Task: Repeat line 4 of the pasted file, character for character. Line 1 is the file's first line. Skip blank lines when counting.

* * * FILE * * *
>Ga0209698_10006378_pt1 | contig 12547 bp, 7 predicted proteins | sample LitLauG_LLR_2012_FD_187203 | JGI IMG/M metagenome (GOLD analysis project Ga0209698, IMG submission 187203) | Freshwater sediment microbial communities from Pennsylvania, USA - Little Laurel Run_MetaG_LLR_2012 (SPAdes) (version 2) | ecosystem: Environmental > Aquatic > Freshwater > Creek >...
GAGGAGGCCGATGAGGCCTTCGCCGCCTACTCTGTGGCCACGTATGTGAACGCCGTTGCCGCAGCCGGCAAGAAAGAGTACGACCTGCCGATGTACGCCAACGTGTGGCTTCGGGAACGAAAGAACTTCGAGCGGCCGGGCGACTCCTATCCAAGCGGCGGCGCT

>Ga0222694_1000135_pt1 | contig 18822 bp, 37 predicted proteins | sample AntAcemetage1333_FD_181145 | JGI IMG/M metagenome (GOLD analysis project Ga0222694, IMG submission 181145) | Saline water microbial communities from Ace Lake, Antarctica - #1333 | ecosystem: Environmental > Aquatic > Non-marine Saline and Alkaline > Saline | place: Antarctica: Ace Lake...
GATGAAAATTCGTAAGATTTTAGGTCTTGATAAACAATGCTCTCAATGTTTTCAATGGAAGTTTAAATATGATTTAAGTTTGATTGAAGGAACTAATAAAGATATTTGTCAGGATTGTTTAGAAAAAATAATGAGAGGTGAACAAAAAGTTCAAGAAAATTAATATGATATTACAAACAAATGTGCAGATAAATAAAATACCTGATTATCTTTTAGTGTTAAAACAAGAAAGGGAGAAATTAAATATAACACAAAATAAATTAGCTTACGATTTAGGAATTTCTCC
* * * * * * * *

GATGAAAATTCGTAAGATTTTAGGTCTTGATAAACAATGCTCTCAATGTTTTCAATGGAAGTTTAAATATGATTTAAGTTTGATTGAAGGAACTAATAAAGATATTTGTCAGGATTGTTTAGAAAAAATAATGAGAGGTGAACAAAAAGTTCAAGAAAATTAATATGATATTACAAACAAATGTGCAGATAAATAAAATACCTGATTATCTTTTAGTGTTAAAACAAGAAAGGGAGAAATTAAATATAACACAAAATAAATTAGCTTACGATTTAGGAATTTCTCC